More Exclusive Batman Details and Suicide Squad Put On Ice

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We have recently dropped additional details about the upcoming Batman game – currently under development by WB Montreal – on our podcast, but for those that haven’t listened in, I figured it’d be a good time to put those details into writing.  But first, here’s links to the previous information that was brought to you exclusively by Byte-Size Impressions:

New Batman Game May Be On The Horizon – May, 2016

New Batman Game Still In Development, New Villain Expected – September, 2016

Who IS Batman In The Next Open World Game? – September, 2016

First Podcast Discussion

Second Podcast Discussion

In our last couple of podcasts, Gabriel Galliani – journalist with the Official Playstation Magazine in Italy – decided to drop some new bits of information and even field questions from a comic book savvy audience (a big thank to Slcmof of Youtube and Twitter for that).  Here’s what Gabe had to say:

He’s seen a vertical slice of the game and also has evidence to support that claim.  The visual aesthetic is bleaker than that of previous Batman games.  The city gives off a ‘something happened here’ vibe, and there’s even a bit of fog to help push the darker atmosphere that much further.  There’s still neon lighting in Gotham, but doesn’t seem as prevalent as it did in Arkham Knight (of course, things can always change during the course of development).  Featured landmarks we can expect to see are the Monarch Theater, Goth Corp., and even a rundown version of Wayne Enterprises.

To add to the roster of characters that have already been leaked, Gabe was also able to add:

-Katana

-Talon

-The Dee Dee Twins

-Mr. Freeze

He also confirmed a rumor – which originally circulated on Neogaf – about the Black Mask being female this time around.  The villain’s identity should make sense and not seem ‘out of left field’, her costume will be extremely sexy yet maintain a dose of class, and seems to enjoy treating her victims with both syringe and hammer.

Jason Schreier of Kotaku has spilled a few beans about the game recently as well, up-to-and including an appearance by the Penguin.  What’s interesting about this is that Gabe, who has an extensive list of the characters that should appear in-game, knows nothing about that character appearing in this game.  That doesn’t mean The Penguin won’t be in it, just that this information hasn’t also come his way.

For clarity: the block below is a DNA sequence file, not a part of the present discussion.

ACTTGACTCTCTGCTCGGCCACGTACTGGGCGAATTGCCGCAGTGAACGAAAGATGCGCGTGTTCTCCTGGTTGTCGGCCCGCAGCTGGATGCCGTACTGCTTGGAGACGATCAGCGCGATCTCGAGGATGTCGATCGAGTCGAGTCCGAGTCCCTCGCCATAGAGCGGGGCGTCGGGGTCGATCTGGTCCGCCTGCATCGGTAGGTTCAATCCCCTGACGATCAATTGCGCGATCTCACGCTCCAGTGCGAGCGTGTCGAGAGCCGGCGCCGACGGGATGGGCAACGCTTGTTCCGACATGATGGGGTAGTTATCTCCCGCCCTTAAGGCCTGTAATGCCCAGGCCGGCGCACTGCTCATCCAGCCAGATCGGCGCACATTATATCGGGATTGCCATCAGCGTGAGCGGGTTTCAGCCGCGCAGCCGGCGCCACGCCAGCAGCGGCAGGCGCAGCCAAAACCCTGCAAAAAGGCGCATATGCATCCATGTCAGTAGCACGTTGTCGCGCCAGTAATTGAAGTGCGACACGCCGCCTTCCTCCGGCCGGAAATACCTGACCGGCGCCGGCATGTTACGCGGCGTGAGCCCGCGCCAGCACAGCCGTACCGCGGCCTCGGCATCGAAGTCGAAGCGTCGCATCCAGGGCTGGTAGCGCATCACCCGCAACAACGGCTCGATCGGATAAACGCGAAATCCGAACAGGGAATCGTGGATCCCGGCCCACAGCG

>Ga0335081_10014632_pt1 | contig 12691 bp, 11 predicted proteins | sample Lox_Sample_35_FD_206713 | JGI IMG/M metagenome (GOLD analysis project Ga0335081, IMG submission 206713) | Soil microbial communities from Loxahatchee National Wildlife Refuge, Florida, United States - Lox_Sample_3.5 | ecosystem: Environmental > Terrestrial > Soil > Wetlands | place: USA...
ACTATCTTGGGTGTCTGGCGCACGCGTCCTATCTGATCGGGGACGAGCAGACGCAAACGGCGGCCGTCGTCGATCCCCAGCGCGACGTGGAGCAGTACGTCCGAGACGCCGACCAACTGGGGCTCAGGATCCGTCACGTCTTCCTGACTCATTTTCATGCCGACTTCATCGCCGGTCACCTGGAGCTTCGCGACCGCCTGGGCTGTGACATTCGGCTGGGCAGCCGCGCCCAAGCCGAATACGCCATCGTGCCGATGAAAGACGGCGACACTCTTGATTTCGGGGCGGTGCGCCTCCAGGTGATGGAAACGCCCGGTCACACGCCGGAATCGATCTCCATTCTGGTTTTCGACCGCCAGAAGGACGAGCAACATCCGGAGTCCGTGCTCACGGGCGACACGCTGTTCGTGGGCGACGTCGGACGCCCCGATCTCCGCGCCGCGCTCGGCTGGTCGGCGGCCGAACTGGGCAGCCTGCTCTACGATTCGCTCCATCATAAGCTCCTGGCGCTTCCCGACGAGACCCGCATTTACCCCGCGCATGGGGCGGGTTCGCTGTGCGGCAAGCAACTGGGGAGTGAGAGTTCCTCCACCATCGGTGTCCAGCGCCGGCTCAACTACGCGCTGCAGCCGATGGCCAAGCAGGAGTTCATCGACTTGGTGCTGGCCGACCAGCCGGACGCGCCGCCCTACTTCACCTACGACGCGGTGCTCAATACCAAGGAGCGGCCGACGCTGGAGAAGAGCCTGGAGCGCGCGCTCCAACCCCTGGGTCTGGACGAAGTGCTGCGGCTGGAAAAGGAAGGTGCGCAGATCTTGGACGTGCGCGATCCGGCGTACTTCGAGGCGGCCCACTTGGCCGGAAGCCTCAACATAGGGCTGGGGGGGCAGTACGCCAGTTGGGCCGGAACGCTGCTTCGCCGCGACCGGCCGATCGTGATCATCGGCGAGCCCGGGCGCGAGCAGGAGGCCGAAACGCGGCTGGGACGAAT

Another interesting bit of news from Mr. Schreier is that the long rumored Suicide Squad game is being canned, as WB Montreal have been shifting things internally for various reasons.  While this may have put a temporary hold on the Batman project while the dust settles, they’ll probably get back to it with an even bigger push until the game is ready to be revealed and eventually released.

For future updates on this game – as we’re able to reveal more once bits of information are verified by multiple sources within WB Montreal – make sure to keep an eye pressed against the site’s news feed, Twitter account, and an ear glued to the podcast, because you never know when or where the info will drop!

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Greatness Delayed Podcast 027 – Slick Mother Effers

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Mike and Gabe are joined by special guest Slcmof of Youtube, and discuss PSX 2016, and more about the upcoming Batman game.

Download – Right Click/Save As

SLCMOF’s Youtube Channel

Who IS Batman In The Next Open World Game?

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In the wake of our confirmation that one of the numerous villains you’d be facing in the next open world Batman game is The Judge, there’s still one VERY big question about this game which people have been dying to get confirmation of (you already know if you’ve been listening to the podcast, though).

Originally, I had reported the protagonist under the cowl this time would be ‘Batman’s son’.  As I, myself, am Batman illiterate, I wasn’t aware that this information would have been perceived as controversial.  The outlets which ran my story had decided to slap Damian Wayne’s name on this, but they were jumping the gun, and I spent a good amount of energy attempting to set the record straight.

Honestly, Batman’s son could have been anyone.  Depending on how many ‘universes’ you’re willing to take into consideration:  Dick Grayson, Jason Todd, Tim Drake, Clark Wayne, Terry McGinnis, Tallant Wayne, Ibn al Xu’ffasch (yeah, I’ve been doing a little research)… and I don’t even know if that exhausts all the possibilities.  You can argue alternate timelines, people he loved LIKE sons, or anyone that’s been ‘developed’ rather than naturally created isn’t a connection that shouldn’t be considered.  But, fact of the matter is, if the game’s development studio is willing to change the face of Batman in gaming from Bruce to… well, someone else… then theoretically, they could go in any direction they please.  As long as the player spends most, if not all of the game as a dude dressed as Batman, will game sales ultimately be affected?  Doubtful.

In light of the recent information that’s come along, however, I made sure to inquire about the true identity of Batman in the new game.

And Damian Wayne it is. 

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To my understanding, Damian is the only TRUE son of Batman in the main continuity, so I guess the devs ARE trying to stay within that particular universe.